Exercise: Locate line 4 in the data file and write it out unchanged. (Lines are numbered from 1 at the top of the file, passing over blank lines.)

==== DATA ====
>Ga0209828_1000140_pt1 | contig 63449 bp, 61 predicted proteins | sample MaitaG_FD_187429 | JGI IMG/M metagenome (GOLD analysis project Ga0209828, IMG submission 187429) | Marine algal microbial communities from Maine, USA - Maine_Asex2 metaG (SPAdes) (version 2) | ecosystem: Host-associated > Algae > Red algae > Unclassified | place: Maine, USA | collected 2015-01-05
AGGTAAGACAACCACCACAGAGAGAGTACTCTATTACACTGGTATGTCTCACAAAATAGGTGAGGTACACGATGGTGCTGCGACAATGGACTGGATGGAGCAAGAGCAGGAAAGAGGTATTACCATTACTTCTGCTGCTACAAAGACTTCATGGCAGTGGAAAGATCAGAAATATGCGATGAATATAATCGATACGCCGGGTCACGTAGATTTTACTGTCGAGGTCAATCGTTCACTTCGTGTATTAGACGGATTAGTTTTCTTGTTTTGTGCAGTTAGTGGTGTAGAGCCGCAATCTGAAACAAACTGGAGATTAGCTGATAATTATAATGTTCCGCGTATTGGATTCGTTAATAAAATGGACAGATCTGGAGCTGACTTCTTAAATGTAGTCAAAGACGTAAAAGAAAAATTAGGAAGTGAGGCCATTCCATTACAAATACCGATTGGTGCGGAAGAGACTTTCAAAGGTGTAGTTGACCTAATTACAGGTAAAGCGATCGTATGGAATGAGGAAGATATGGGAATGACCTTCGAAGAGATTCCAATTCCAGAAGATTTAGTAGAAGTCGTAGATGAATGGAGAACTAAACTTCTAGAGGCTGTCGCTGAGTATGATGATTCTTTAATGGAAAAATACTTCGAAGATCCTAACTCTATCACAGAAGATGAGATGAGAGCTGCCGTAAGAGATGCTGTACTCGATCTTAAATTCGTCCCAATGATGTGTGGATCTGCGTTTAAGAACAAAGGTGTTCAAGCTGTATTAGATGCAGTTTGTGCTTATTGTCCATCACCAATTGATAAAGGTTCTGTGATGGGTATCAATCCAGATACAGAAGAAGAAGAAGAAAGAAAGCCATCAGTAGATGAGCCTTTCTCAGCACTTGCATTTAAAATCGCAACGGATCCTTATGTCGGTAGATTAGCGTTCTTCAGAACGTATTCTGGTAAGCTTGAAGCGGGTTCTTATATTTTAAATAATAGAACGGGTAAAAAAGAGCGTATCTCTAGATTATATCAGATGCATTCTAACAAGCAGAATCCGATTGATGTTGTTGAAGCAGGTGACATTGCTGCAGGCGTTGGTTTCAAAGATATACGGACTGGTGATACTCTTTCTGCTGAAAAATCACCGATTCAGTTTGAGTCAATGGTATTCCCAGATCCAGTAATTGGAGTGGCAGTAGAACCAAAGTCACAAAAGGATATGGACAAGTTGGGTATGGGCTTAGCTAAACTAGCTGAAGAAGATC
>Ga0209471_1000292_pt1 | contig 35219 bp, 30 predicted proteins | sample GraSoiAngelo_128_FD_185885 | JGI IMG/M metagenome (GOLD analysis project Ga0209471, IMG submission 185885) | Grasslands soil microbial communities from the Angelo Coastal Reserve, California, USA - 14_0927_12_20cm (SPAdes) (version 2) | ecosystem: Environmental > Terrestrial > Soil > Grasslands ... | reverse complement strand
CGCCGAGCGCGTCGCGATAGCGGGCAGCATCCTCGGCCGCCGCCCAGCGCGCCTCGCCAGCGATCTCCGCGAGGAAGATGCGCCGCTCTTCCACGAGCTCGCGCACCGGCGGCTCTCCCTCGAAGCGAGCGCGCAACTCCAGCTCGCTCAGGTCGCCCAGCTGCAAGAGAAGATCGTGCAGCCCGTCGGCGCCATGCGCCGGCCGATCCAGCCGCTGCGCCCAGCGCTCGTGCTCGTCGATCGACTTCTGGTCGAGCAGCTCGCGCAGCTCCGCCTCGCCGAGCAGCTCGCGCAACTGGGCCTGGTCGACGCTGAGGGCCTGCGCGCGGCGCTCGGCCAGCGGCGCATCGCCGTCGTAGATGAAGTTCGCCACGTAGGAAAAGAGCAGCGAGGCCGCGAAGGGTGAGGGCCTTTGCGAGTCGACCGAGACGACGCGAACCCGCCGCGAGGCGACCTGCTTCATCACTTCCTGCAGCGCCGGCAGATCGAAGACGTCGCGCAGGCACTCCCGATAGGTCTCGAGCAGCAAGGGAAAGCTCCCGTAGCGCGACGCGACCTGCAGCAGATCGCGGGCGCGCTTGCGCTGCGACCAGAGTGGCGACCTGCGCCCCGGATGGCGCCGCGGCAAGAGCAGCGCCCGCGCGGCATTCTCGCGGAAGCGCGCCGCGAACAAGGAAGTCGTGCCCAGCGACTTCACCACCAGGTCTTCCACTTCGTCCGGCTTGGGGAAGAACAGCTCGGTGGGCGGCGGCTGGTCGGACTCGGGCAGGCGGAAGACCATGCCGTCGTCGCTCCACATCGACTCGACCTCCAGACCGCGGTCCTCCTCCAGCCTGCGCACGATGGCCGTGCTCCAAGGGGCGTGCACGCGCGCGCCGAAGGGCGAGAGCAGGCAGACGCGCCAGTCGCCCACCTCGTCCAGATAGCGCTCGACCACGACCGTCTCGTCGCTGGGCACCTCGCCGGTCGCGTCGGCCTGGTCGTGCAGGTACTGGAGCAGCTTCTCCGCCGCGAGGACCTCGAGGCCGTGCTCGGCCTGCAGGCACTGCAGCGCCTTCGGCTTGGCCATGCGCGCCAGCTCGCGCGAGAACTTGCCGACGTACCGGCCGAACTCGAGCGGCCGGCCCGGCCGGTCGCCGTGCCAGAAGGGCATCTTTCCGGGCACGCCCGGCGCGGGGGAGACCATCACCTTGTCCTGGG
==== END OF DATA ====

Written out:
CGCCGAGCGCGTCGCGATAGCGGGCAGCATCCTCGGCCGCCGCCCAGCGCGCCTCGCCAGCGATCTCCGCGAGGAAGATGCGCCGCTCTTCCACGAGCTCGCGCACCGGCGGCTCTCCCTCGAAGCGAGCGCGCAACTCCAGCTCGCTCAGGTCGCCCAGCTGCAAGAGAAGATCGTGCAGCCCGTCGGCGCCATGCGCCGGCCGATCCAGCCGCTGCGCCCAGCGCTCGTGCTCGTCGATCGACTTCTGGTCGAGCAGCTCGCGCAGCTCCGCCTCGCCGAGCAGCTCGCGCAACTGGGCCTGGTCGACGCTGAGGGCCTGCGCGCGGCGCTCGGCCAGCGGCGCATCGCCGTCGTAGATGAAGTTCGCCACGTAGGAAAAGAGCAGCGAGGCCGCGAAGGGTGAGGGCCTTTGCGAGTCGACCGAGACGACGCGAACCCGCCGCGAGGCGACCTGCTTCATCACTTCCTGCAGCGCCGGCAGATCGAAGACGTCGCGCAGGCACTCCCGATAGGTCTCGAGCAGCAAGGGAAAGCTCCCGTAGCGCGACGCGACCTGCAGCAGATCGCGGGCGCGCTTGCGCTGCGACCAGAGTGGCGACCTGCGCCCCGGATGGCGCCGCGGCAAGAGCAGCGCCCGCGCGGCATTCTCGCGGAAGCGCGCCGCGAACAAGGAAGTCGTGCCCAGCGACTTCACCACCAGGTCTTCCACTTCGTCCGGCTTGGGGAAGAACAGCTCGGTGGGCGGCGGCTGGTCGGACTCGGGCAGGCGGAAGACCATGCCGTCGTCGCTCCACATCGACTCGACCTCCAGACCGCGGTCCTCCTCCAGCCTGCGCACGATGGCCGTGCTCCAAGGGGCGTGCACGCGCGCGCCGAAGGGCGAGAGCAGGCAGACGCGCCAGTCGCCCACCTCGTCCAGATAGCGCTCGACCACGACCGTCTCGTCGCTGGGCACCTCGCCGGTCGCGTCGGCCTGGTCGTGCAGGTACTGGAGCAGCTTCTCCGCCGCGAGGACCTCGAGGCCGTGCTCGGCCTGCAGGCACTGCAGCGCCTTCGGCTTGGCCATGCGCGCCAGCTCGCGCGAGAACTTGCCGACGTACCGGCCGAACTCGAGCGGCCGGCCCGGCCGGTCGCCGTGCCAGAAGGGCATCTTTCCGGGCACGCCCGGCGCGGGGGAGACCATCACCTTGTCCTGGG